A care home run by nuns for 155 years could be transformed into student accommodation after the land was put up for sale.
St Joseph’s House on Gilmore Place in Edinburgh was run by the Little Sisters of the Poor before closing its doors earlier this year, with its 26 tenants now being relocated at either one of their other care homes in the UK or in local city homes.
The Scotsman told last year how the Little Sisters of the Poor planned to withdraw from St Joseph’s House due to a shortage of nuns.
The religious order, which runs homes in Glasgow and Greenock, rejected two proposals from alternative care providers to take on the premises as a going concern.
Having failed to reach an agreement, the 1.48 acre property has been put up for sale with the potential for it to be turned into homes, a hotel or student accommodation.
The site is located within the Marchmont, Meadows and Bruntsfield Conservation Area, and the property, including the boundary walls, gate piers and gates are Category C Listed.
Claire Miller, Green city centre councillor, described the closure as a “real loss for the community”.
She said: “In Edinburgh we already have a care shortage and this will only exacerbate the problem.
“Residents in the Gilmore Place area will be really disappointed that the care home can’t continue to operate. I don’t imagine there will be a lot of support locally for a hotel or student housing instead of a care home.”
The Little Sisters was founded in 1839 by Saint Jeanne Jugan, a Breton woman who established the order to care for the elderly.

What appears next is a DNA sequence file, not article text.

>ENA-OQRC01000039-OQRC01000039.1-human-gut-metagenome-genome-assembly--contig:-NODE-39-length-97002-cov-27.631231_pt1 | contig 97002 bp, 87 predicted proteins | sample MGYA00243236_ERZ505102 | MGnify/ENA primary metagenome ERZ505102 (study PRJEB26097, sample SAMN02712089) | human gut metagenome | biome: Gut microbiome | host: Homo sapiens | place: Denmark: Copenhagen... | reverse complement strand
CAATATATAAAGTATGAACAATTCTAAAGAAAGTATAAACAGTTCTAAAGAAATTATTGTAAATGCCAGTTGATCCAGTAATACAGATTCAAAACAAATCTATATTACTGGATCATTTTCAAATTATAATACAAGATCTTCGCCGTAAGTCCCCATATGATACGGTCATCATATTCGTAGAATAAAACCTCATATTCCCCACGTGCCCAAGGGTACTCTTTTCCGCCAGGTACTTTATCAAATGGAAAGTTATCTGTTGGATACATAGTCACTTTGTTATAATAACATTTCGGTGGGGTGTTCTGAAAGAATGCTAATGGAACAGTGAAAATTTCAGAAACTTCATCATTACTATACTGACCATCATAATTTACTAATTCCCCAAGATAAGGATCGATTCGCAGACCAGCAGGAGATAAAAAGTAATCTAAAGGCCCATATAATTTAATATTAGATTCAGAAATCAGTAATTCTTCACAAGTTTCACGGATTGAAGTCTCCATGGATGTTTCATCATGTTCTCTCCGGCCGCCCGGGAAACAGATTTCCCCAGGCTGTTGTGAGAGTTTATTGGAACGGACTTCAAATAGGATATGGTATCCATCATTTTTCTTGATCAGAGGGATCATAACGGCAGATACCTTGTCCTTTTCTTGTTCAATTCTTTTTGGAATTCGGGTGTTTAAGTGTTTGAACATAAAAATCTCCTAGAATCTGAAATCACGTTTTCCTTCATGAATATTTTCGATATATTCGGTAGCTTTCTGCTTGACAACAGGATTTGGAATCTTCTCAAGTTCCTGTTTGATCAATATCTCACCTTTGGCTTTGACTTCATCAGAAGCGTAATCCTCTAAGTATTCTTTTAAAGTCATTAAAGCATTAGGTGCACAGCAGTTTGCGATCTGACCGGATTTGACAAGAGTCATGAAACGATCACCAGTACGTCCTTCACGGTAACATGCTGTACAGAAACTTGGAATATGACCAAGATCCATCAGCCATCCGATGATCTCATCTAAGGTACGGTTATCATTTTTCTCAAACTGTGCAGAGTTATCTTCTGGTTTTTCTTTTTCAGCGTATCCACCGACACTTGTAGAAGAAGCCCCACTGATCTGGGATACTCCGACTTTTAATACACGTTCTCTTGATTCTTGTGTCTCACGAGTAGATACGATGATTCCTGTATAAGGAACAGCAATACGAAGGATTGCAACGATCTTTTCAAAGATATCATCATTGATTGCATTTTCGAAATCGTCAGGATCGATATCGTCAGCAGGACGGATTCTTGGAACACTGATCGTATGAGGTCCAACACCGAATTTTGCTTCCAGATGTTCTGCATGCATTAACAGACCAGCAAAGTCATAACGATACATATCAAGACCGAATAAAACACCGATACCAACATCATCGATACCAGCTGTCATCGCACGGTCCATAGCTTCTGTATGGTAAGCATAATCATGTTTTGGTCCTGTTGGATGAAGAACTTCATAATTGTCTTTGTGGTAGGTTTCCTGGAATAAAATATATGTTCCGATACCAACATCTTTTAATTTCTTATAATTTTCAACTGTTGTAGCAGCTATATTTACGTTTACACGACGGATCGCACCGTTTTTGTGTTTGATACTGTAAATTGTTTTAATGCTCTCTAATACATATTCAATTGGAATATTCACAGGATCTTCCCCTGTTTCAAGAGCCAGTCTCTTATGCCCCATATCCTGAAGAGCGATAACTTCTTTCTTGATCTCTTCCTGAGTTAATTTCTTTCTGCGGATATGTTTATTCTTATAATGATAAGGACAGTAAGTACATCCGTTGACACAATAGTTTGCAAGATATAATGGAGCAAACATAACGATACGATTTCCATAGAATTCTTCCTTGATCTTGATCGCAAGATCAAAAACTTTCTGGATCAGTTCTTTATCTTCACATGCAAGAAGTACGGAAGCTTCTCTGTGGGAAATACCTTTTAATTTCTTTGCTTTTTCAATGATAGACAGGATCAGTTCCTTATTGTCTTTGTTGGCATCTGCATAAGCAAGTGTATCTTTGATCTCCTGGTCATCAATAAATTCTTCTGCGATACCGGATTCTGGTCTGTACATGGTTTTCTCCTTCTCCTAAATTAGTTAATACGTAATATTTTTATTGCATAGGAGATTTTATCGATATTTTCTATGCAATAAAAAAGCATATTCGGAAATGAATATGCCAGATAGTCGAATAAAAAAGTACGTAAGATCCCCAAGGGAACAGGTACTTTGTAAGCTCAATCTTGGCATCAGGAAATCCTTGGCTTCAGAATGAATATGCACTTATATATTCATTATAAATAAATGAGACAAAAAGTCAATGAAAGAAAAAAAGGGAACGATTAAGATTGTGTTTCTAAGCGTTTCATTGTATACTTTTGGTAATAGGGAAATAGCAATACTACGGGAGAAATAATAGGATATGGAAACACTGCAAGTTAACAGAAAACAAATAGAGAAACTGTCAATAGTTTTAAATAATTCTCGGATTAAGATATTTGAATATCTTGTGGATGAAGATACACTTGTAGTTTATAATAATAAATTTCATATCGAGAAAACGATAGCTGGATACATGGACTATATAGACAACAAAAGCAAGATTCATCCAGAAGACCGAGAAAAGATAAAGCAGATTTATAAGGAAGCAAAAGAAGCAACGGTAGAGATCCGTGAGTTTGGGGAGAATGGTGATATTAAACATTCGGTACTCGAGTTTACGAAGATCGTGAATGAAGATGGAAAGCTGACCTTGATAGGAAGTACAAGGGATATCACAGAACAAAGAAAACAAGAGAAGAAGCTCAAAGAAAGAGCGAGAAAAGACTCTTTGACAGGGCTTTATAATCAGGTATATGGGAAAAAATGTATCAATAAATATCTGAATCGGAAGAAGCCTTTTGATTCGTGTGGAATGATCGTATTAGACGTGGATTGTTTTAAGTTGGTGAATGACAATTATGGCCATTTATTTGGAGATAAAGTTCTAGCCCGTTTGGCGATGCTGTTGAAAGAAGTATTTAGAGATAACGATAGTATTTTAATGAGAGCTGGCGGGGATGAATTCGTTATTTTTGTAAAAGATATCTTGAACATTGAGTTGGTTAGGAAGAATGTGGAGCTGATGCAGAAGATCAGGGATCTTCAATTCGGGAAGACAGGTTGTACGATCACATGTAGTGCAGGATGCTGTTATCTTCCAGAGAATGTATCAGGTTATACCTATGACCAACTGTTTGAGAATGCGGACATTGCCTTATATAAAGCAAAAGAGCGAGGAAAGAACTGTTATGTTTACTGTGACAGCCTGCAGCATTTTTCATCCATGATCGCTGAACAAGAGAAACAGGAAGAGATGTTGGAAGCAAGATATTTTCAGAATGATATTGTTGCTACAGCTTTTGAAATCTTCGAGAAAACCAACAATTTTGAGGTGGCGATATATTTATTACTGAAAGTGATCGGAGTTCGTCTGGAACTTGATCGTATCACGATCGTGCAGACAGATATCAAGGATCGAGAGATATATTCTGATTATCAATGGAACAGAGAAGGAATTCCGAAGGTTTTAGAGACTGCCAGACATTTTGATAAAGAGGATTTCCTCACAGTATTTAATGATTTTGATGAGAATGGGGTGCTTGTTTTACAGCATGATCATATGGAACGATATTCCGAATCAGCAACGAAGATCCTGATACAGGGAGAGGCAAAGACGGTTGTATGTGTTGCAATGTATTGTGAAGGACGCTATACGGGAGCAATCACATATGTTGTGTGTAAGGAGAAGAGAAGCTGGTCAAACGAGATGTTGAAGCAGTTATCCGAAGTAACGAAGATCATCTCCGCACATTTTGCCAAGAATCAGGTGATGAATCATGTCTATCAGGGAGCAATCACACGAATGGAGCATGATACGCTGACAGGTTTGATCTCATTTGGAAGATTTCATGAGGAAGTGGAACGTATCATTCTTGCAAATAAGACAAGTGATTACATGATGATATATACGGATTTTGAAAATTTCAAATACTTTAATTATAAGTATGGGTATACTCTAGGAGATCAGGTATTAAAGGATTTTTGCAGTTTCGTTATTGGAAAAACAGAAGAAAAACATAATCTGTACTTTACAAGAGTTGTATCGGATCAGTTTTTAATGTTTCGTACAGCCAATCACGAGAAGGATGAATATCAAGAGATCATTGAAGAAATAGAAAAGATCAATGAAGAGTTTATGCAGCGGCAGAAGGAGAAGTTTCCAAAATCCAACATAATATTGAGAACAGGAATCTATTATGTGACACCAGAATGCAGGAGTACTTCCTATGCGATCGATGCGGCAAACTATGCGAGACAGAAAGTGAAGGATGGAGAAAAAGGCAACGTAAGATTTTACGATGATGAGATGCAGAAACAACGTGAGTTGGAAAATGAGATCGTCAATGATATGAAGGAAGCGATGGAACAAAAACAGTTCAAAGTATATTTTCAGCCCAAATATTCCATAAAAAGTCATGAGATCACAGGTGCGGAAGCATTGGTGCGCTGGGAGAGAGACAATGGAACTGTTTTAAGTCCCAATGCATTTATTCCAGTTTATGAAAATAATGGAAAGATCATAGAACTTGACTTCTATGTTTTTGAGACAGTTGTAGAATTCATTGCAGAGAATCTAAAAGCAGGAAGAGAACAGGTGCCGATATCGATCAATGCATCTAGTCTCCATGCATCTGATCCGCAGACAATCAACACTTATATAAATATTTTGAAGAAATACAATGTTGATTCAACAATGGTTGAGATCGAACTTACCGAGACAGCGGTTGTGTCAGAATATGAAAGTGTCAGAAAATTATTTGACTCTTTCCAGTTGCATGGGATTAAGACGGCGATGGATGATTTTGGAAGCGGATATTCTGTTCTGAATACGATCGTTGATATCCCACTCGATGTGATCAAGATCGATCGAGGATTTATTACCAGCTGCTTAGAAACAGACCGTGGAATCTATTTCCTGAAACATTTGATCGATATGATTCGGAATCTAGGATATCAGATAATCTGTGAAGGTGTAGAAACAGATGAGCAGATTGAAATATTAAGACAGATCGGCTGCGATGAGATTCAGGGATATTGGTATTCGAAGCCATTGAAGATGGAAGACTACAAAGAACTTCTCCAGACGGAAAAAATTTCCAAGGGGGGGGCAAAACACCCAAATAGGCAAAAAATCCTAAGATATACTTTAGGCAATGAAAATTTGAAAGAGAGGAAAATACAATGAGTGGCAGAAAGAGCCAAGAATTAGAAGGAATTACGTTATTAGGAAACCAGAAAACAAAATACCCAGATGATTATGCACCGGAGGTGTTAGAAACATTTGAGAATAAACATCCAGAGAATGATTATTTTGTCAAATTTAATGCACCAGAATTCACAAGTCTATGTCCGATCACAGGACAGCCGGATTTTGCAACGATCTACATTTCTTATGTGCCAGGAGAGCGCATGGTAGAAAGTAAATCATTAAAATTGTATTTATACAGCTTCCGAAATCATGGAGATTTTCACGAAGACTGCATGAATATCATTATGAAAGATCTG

Scottish Conservative shadow health secretary Miles Briggs said the loss of St Joseph’s House was a blow for the city and increased the pressure on care facilities.
Mr Briggs said: “This is a massive issue where we are losing more and more care beds within Edinburgh, especially step down care.
“The situation is just getting worse and it’s a real shame to see something like this be turned possibly into more student accommodation.
“When we lose care beds such as this, it is very rare that they are replaced.
“As a city we need to look to the future and we need to find more people to work in care homes. People earn more money stacking shelves in Asda than being a carer.”
The proceeds from the sale of the building will be reinvested into the care of the elderly at the Little Sisters’ homes in Greenock and Glasgow and across the UK.
It is understood the sisters will be relocated to where they are needed.
Judith Proctor, chief officer of the Edinburgh Health and Social Care Partnership, said: “The partnership has worked with the Little Sisters of the Poor, former residents and their families to ensure that those affected were appropriately and sensitively accommodated elsewhere.”
The chapel of St Joseph’s Care Home was packed on Sunday as the Little Sisters of the Poor said farewell to the capital.
Sister Kathleen Taylor, mother provincial of the Little Sisters of the Poor, said: “It is very humbling to see so many people come together.
“It means a lot to us as we prepare to leave this beautiful city, which generations of Little Sisters have served for so long.”